Louis Farrakhan

Farrakhan, Louis (fârˈəkănˌ, färˈəkänˌ) [key], 1933–, African-American religious leader, b. New York City, as Louis Eugene Walcott. A former calypso singer known as "The Charmer," he joined the Nation of Islam (Black Muslims) in 1955, eventually becoming minister of the Harlem Temple after Malcolm X broke with the religious group. After Elijah Muhammad died and his son steered the Black Muslims toward Sunni Islamic practice, Farrakhan founded (1977) a reorganized Nation of Islam that adhered to the elder Muhammad's teachings. Often denounced as anti-Semitic and antiwhite, Farrakhan has stridently criticized white Americans while emphasizing African-American self-improvement. In 1995 he was one of the chief organizers of the Million Man March, a day of renewal for African-American men in Washington, D.C. In 2000, Farrakhan publicly reconciled with W. Deen Mohammed, Elijah's son. In 2006, Farrakhan, suffering from illness, gave the day-to-day responsibilities for running the Nation of Islam to its executive board.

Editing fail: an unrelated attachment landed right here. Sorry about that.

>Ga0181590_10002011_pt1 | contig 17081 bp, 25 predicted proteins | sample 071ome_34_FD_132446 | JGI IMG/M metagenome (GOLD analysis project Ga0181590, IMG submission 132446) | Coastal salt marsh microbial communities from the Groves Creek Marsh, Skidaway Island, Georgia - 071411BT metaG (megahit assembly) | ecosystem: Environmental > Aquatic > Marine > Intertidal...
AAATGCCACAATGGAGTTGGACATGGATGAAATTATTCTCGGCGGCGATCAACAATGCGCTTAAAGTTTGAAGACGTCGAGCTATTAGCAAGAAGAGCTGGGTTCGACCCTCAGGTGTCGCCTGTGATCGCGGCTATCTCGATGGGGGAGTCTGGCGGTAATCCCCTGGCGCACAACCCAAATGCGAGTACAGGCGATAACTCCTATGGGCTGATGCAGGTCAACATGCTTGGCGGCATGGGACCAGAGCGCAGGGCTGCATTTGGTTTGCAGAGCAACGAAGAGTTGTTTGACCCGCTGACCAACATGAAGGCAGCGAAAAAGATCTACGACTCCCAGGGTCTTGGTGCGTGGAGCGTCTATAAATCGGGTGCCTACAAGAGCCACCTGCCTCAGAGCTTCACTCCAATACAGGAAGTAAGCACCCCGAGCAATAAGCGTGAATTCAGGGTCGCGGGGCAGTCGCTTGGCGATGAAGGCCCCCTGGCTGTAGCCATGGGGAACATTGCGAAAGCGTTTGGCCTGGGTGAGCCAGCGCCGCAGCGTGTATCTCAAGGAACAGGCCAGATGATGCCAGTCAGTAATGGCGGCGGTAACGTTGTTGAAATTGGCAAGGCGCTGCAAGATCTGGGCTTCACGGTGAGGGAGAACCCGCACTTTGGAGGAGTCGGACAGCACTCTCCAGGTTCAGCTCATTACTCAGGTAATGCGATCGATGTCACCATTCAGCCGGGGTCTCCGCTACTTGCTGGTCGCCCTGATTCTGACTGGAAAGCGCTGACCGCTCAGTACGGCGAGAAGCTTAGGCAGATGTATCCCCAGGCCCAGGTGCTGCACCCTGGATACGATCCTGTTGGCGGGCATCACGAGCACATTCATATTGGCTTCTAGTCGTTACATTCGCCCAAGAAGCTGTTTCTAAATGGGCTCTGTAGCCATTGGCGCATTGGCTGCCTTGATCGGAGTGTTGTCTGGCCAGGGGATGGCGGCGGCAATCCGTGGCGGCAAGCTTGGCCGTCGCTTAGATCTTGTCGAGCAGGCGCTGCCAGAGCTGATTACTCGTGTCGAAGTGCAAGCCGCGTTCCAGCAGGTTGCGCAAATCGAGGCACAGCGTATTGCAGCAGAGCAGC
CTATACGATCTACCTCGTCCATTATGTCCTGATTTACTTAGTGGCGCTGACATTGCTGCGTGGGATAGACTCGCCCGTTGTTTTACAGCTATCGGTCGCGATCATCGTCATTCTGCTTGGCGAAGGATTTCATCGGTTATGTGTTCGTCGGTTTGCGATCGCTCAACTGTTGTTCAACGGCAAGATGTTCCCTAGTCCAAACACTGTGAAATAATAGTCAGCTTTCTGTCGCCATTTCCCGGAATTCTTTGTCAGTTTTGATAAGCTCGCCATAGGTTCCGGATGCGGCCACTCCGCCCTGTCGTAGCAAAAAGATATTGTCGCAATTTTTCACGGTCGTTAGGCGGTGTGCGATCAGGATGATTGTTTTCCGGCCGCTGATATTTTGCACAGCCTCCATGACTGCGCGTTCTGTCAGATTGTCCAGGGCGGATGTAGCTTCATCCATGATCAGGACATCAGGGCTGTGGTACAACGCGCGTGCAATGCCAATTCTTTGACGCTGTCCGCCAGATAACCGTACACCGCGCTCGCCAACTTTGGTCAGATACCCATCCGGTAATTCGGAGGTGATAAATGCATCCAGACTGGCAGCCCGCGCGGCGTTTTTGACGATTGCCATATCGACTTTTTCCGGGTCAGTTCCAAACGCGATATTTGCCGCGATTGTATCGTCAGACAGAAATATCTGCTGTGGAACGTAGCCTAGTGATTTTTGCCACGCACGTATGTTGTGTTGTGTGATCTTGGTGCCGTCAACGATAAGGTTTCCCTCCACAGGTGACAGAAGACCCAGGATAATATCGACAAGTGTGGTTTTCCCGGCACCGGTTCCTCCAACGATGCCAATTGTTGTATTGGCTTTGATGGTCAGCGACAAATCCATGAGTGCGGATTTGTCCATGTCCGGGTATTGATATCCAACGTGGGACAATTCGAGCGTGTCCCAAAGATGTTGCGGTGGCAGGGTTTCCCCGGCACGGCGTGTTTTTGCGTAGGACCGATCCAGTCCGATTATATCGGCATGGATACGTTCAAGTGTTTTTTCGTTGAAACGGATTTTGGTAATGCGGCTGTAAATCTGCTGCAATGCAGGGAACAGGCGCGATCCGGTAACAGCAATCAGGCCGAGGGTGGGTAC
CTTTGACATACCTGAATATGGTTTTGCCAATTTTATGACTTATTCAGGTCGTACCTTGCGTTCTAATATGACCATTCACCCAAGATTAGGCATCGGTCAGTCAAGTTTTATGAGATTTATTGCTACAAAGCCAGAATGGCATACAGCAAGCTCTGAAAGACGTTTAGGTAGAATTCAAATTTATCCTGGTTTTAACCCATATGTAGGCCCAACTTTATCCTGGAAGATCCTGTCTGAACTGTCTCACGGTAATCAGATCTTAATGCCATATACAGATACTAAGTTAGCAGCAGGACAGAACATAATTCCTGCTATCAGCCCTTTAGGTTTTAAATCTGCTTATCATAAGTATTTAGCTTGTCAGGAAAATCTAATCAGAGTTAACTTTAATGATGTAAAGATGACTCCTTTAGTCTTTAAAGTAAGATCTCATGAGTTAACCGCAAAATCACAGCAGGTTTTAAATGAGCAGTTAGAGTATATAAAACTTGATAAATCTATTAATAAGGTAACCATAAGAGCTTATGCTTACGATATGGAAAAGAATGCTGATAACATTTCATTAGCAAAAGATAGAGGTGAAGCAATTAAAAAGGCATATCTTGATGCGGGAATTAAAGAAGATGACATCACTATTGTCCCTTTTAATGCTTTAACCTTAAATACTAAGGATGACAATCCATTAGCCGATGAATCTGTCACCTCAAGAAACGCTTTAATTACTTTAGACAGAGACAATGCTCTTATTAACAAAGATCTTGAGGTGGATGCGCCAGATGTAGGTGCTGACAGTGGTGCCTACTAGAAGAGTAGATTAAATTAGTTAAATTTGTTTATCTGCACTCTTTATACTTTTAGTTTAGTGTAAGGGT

The Columbia Electronic Encyclopedia, 6th ed. Copyright © 2012, Columbia University Press. All rights reserved.

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